"It's important to understand the mechanisms of fire spread. Mathematical modeling gives us that opportunity," Dugaw says. "When it comes to issues like smoldering duff and its impacts, we need to get a better understanding so we can manage fire more effectively."
FILLING IN THE GAPS
Managing fuels is a key way to minimize wildfires. Managing the people who impact the amounts and types of fuels is another.
"We can manage human actions in the forest and we need to make those actions as ecologically sophisticated as possible," says Professor Yvonne Everett, a community-based disaster management specialist at HSU.
Everett, along with Michelle Fuller, a graduate student in the Environment & Community program, is researching California's fire safe councils. A movement to protect communities and individual homes from wildfire began in the late 1960s as more people started living in rural areas that were formerly forestland. Over the next two decades the idea of clearing vegetation around structures to create a "defensible space" gained traction, and following the 1991 Oakland Hills Fire in Oakland, Calif., fire safe councils emerged. These grassroots, independent groups are community-based and rely on volunteers. Today there are approximately 100 fire safe councils throughout California.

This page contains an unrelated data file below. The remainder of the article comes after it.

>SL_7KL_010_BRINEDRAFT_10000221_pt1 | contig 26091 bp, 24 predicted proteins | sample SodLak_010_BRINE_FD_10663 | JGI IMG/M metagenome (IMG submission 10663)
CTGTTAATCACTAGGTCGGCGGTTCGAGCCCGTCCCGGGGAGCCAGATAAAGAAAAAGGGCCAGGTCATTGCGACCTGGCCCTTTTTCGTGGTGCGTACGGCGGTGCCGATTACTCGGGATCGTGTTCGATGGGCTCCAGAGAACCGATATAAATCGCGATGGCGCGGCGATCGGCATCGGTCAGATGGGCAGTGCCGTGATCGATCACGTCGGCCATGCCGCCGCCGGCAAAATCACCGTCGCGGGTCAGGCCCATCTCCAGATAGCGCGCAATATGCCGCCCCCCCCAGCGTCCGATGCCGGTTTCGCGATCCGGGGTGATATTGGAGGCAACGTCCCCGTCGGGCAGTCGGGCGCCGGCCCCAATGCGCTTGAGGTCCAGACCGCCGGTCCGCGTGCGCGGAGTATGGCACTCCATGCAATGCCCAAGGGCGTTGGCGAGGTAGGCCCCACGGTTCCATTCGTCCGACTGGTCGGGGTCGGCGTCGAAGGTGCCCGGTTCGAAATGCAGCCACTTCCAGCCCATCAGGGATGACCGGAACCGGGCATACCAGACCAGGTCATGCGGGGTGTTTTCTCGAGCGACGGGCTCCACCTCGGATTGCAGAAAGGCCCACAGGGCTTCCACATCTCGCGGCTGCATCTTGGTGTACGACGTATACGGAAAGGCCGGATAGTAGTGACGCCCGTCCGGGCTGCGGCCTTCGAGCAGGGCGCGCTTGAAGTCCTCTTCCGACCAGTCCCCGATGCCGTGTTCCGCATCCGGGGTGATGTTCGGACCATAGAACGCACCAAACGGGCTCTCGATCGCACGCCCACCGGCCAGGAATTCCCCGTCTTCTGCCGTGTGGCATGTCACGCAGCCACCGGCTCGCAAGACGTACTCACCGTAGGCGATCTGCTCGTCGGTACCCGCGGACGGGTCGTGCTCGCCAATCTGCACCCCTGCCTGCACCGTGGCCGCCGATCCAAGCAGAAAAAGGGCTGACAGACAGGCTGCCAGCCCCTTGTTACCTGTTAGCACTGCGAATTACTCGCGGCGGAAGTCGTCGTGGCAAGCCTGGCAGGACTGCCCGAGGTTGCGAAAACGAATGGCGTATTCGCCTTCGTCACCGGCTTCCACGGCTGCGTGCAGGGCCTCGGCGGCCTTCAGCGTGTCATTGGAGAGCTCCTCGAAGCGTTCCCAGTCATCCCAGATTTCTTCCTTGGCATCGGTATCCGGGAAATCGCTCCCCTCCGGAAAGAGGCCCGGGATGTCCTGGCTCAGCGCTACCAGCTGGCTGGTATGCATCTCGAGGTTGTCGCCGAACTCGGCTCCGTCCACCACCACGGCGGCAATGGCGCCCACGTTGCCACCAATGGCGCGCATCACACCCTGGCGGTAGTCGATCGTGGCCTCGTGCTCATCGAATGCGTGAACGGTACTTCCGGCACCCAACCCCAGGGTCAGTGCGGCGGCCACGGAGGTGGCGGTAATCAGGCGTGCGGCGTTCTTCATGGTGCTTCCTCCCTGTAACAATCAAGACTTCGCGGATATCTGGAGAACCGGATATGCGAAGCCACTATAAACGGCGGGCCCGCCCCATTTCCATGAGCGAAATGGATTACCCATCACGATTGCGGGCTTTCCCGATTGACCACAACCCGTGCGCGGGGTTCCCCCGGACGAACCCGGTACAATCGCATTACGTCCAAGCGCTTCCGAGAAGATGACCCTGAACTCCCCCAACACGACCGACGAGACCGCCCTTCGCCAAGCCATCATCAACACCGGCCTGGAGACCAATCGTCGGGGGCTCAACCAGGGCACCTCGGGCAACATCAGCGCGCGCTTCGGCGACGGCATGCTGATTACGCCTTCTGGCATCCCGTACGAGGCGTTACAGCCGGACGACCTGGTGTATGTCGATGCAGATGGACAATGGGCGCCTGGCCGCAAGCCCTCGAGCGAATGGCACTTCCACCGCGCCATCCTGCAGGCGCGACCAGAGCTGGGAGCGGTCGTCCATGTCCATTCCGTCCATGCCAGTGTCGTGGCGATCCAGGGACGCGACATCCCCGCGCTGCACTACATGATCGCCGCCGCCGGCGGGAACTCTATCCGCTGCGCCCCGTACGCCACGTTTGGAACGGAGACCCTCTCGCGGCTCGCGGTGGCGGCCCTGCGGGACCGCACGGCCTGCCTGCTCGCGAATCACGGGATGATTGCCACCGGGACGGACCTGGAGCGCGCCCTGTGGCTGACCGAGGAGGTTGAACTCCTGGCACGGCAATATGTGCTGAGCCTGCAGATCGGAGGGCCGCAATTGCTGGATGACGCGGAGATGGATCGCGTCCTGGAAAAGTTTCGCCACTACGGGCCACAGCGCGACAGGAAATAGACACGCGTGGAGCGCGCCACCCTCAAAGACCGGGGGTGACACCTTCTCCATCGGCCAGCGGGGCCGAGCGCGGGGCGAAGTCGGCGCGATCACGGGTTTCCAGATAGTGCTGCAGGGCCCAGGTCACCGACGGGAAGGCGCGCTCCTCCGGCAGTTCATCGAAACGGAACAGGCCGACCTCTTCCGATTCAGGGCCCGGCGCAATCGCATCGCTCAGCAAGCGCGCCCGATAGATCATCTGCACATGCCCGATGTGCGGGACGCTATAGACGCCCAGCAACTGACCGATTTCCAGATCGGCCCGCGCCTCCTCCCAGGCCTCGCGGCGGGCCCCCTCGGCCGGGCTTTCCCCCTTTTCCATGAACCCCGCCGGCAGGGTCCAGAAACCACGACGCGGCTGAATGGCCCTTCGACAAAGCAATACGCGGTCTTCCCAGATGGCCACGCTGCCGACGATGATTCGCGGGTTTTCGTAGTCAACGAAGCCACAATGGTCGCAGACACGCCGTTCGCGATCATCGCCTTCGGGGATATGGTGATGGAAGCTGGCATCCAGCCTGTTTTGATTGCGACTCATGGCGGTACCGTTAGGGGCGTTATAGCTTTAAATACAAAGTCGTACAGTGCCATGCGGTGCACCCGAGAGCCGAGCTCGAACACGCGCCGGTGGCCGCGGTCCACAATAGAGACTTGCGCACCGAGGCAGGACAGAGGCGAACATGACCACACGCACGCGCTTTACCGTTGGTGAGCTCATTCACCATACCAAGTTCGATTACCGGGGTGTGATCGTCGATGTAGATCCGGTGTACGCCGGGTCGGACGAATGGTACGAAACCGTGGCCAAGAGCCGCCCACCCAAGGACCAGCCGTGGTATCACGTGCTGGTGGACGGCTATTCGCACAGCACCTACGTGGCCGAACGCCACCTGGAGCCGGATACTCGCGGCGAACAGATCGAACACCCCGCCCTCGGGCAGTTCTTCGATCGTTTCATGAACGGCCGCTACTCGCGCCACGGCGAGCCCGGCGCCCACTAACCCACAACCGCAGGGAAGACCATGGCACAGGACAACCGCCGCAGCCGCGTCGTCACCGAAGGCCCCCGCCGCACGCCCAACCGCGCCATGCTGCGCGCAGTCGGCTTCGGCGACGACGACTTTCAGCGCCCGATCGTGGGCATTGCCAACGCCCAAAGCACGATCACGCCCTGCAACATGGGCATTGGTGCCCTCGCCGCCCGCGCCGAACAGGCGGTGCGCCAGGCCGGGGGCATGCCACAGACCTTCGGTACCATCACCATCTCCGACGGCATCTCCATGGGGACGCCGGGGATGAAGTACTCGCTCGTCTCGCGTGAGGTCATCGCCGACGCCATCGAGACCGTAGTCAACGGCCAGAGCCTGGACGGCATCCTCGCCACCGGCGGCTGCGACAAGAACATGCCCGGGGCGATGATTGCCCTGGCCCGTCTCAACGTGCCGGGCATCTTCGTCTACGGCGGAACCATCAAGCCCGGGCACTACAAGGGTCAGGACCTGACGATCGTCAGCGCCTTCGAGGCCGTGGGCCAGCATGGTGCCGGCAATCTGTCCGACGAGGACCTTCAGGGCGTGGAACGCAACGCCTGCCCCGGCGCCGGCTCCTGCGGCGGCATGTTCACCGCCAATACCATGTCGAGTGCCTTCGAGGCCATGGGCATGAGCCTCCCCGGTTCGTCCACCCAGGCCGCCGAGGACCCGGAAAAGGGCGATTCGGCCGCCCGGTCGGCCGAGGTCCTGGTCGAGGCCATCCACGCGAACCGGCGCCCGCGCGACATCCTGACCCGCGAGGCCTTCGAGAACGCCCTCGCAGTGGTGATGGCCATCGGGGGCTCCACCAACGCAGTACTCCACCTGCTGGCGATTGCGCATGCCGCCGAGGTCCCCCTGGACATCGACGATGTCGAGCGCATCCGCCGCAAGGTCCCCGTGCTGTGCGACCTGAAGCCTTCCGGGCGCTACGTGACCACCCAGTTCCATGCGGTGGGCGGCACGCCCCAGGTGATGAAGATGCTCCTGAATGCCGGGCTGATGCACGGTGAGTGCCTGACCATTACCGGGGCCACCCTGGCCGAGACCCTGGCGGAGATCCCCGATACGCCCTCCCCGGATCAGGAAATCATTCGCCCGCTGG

"Fire safe councils, the beauty of them is, they are totally idiosyncratic," Everett says. "It can be as basic as people living in a trailer park that get together and decide to create defensible space around their park or it can be like the San Diego County Fire Safe Council and the 60 other councils underneath it working together on issues in that region."